136 posts • joined 27 Mar 2012
Re: I don't think so ...
>>> also Pearl should be Perl
Maybe it's a new scripting language designed to be run in a shell?
Re: Hope they've sorted the legals
The car's probably not a problem. Typically cycling teams are sponsored in part by one of the three main drivetrain & component manufacturers (Shimano, Campagnolo and SRAM), and there is usually a requirement to black out the names of any component made by someone who isn't a sponsor.
I bet it'll be an interesting discussion if the new team is part-sponsored by Shimano, and the main sponsoring name is the name of a key product by a competitor. Most people watching cycling and seeing the name "Bora" are going to think "I must buy some Campag. wheels" long before they think "I must buy a German kitchen appliance".
Hope they've sorted the legals
Bora is the name of a rather expensive (£2000+ a pair for top-end) wheels made by Campagnolo, an Italian manufacturer of cycling components.
Re: John Lewis
The VAT-back offer isn't specific to John Lewis - it's run by Lenovo. Applies to a range of their hardware.
Obligatory XKCD reference
Looks like XKCD is doing a "live" stream too...
Re: Virtual Desktop Infrastructure
Why do you say that software development is not suitable? It's mainly editing text, which is ideally suited for a remote-working scenario (protocols like RDP are very efficient for text).
It's a problem if the devs insist on downloading a 5GB repository to the local client, but provided you keep the source code, compile and link etc on the server end of the remote link, there isn't a problem.
Try a wireless extender like http://www.amazon.co.uk/gp/product/B0055Y6PUA?psc=1&redirect=true&ref_=oh_aui_detailpage_o01_s00
My parents (why do we end up doing all their tech support?) had to get a WiFi signal up a level, and then through a thick external wall (an extension was added to the house, so an external wall now is inside the house), and the wall was made of granite blocks. Before extender - very spotty, dropped out 10 times a day. After extender, no problems at all. Much less hassle than running an ethernet cable.
Re: Where's the corresponding tape silo?
Thing is, a single replica implies twice the cost of hardware, power, cooling etc, never mind the bandwidth to keep the two replicas in sync. Often it isn't cost effective.
Where's the corresponding tape silo?
How do you back up that much storage?
"The system’s usable capacity depends upon the number of data replicas, two or three for example, set up to protect against data loss."
Data replicas, assuming they're on the same hardware, don't protect against a fire in the DC, or a few burly gentlemen on a dark and stormy night with sledgehammers and a Transit van.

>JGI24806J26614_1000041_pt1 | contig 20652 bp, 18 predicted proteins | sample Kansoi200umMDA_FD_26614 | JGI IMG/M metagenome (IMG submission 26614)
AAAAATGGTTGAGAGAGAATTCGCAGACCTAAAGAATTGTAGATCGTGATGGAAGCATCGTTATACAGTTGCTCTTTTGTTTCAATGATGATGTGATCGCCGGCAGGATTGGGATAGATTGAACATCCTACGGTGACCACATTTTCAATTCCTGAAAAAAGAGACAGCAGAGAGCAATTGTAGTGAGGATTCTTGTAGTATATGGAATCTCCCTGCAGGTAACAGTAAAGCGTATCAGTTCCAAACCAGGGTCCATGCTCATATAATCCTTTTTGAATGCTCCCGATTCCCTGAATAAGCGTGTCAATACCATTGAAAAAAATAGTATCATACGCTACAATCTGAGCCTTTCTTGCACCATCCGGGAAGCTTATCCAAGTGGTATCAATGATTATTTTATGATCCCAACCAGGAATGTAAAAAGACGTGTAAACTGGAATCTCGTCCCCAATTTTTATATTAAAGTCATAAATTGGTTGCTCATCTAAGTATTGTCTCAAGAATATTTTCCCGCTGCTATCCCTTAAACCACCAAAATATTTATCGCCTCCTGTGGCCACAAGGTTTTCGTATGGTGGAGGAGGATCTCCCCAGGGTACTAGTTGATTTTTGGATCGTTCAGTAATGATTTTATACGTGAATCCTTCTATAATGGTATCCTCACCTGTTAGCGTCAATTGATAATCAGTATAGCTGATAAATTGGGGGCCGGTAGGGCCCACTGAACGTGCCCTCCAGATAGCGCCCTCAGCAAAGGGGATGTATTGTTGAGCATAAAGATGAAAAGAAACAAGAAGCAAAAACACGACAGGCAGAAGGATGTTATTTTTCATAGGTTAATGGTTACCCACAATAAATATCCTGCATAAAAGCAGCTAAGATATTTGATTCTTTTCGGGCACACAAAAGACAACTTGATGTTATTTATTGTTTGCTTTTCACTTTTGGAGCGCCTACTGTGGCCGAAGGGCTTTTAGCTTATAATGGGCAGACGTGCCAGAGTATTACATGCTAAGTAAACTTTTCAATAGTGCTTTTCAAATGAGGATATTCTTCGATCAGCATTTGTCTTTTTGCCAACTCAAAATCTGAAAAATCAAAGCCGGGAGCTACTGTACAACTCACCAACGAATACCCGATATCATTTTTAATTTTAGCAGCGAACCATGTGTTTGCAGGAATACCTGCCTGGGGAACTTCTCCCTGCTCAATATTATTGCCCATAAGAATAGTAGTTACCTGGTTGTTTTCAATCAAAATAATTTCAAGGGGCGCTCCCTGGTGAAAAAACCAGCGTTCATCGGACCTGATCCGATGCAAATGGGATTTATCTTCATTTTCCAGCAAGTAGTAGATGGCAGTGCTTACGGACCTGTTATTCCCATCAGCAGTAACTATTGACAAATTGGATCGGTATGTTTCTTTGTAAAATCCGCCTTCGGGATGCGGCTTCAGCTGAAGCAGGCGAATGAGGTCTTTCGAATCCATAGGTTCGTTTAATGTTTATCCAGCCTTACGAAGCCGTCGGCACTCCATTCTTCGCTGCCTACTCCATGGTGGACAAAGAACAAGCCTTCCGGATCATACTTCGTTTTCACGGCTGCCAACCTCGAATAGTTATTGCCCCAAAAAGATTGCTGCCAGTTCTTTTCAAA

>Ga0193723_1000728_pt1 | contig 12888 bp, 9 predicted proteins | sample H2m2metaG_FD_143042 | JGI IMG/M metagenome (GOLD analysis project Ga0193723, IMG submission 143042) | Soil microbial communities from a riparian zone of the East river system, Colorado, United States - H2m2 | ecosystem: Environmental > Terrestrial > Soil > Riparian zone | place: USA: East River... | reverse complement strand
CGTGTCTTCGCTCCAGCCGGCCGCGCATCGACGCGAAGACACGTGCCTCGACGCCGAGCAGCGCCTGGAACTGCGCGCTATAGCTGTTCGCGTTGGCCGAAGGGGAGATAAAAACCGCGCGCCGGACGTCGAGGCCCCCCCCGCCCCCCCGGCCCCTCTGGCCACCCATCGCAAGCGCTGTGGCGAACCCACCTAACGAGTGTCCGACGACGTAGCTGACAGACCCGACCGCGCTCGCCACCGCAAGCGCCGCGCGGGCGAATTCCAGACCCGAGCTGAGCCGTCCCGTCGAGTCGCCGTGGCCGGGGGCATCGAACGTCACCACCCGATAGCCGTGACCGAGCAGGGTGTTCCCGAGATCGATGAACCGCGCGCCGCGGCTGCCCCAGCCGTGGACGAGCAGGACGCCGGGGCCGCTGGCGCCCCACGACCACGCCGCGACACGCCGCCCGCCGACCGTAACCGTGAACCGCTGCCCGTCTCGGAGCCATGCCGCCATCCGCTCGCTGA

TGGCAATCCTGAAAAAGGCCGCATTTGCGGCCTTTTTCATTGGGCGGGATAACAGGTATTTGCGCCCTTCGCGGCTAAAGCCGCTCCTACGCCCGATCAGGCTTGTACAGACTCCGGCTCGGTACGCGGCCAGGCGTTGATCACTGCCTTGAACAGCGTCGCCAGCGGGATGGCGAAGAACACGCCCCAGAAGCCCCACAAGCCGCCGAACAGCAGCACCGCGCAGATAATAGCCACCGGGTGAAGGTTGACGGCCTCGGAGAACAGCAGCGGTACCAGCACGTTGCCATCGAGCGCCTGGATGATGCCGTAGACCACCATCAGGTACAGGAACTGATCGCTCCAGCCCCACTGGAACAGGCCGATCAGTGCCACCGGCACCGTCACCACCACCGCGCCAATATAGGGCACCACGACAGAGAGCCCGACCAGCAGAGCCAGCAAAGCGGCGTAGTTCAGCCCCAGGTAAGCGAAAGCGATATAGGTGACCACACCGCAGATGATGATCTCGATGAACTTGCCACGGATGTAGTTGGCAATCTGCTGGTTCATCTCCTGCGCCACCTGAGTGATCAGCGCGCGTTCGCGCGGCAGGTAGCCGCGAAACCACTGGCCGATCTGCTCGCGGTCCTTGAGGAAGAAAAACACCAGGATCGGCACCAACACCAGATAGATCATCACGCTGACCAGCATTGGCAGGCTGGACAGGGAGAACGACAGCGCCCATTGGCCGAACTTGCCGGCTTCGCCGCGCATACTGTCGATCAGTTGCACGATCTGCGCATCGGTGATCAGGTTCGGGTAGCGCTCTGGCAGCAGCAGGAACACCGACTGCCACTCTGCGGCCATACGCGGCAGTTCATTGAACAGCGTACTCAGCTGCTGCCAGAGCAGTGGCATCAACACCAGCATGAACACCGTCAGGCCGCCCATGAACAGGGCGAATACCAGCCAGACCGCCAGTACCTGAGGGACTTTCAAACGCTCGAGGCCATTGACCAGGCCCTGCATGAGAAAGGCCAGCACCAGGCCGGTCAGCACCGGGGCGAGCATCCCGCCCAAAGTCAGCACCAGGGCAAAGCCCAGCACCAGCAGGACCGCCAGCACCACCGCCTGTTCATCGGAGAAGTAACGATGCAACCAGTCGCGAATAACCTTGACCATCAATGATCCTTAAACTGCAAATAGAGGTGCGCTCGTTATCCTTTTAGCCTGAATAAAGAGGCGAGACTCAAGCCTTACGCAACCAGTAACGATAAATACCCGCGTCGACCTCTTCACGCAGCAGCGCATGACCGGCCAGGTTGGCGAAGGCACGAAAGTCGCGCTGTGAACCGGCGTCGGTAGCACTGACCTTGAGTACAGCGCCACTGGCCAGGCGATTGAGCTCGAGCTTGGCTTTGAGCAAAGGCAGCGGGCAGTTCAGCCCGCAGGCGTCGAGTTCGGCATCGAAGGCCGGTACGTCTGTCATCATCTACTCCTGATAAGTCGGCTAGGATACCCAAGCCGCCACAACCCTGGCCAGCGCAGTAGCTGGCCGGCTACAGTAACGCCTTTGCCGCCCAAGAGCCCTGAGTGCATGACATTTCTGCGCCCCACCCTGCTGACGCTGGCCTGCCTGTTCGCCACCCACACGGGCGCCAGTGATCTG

Everyone apart from me, obviously...
>>> "I am sure everyone reading this has their email delivered to their phone already. It is just such a no-brainer, and it took me less than five minutes to get my Hotmail, corporate and private email all configured on the Lumia email client."
How does this work? Let's say I have a corporate Exchange Server behind a firewall, and a personal e-mail account accessed via POP3.
How does the phone even get to the Exchange Server?
When the phone connects to my personal ISPs POP3 server and downloads email, it's gone from the POP3 server. If I then connect later on from a desktop home computer, any new mail is then on the computer. Does that mean that half my personal email is on one system and half on the other?
I mst be missing something...
"The idea is that applications can directly use banks of these drives without having to go through complex filesystem software stacks"
Are they suggesting that applications write directly to these disks, rather than using the underlying OS's filesystem?
Customer / Mark Selection Strategy
There is a school of thought that far from being "a creative tour-de-force of logical ineptitude" these e-mails are carefully written, and the style, spelling and grammar are deliberate.
If you are running a business (and that's what this is), you don't want lots of people who ultimately have no intention of buying your product taking up time with your sales people. You want to filter out those who are never going to buy as soon as possible.
These e-mails go out to tens of millions of people. For a scam operation, you don't want lots of people getting hooked with the initial contact, and then for you to invest time and effort only for the vast majority to realise it's a scam at some point in the process and back out.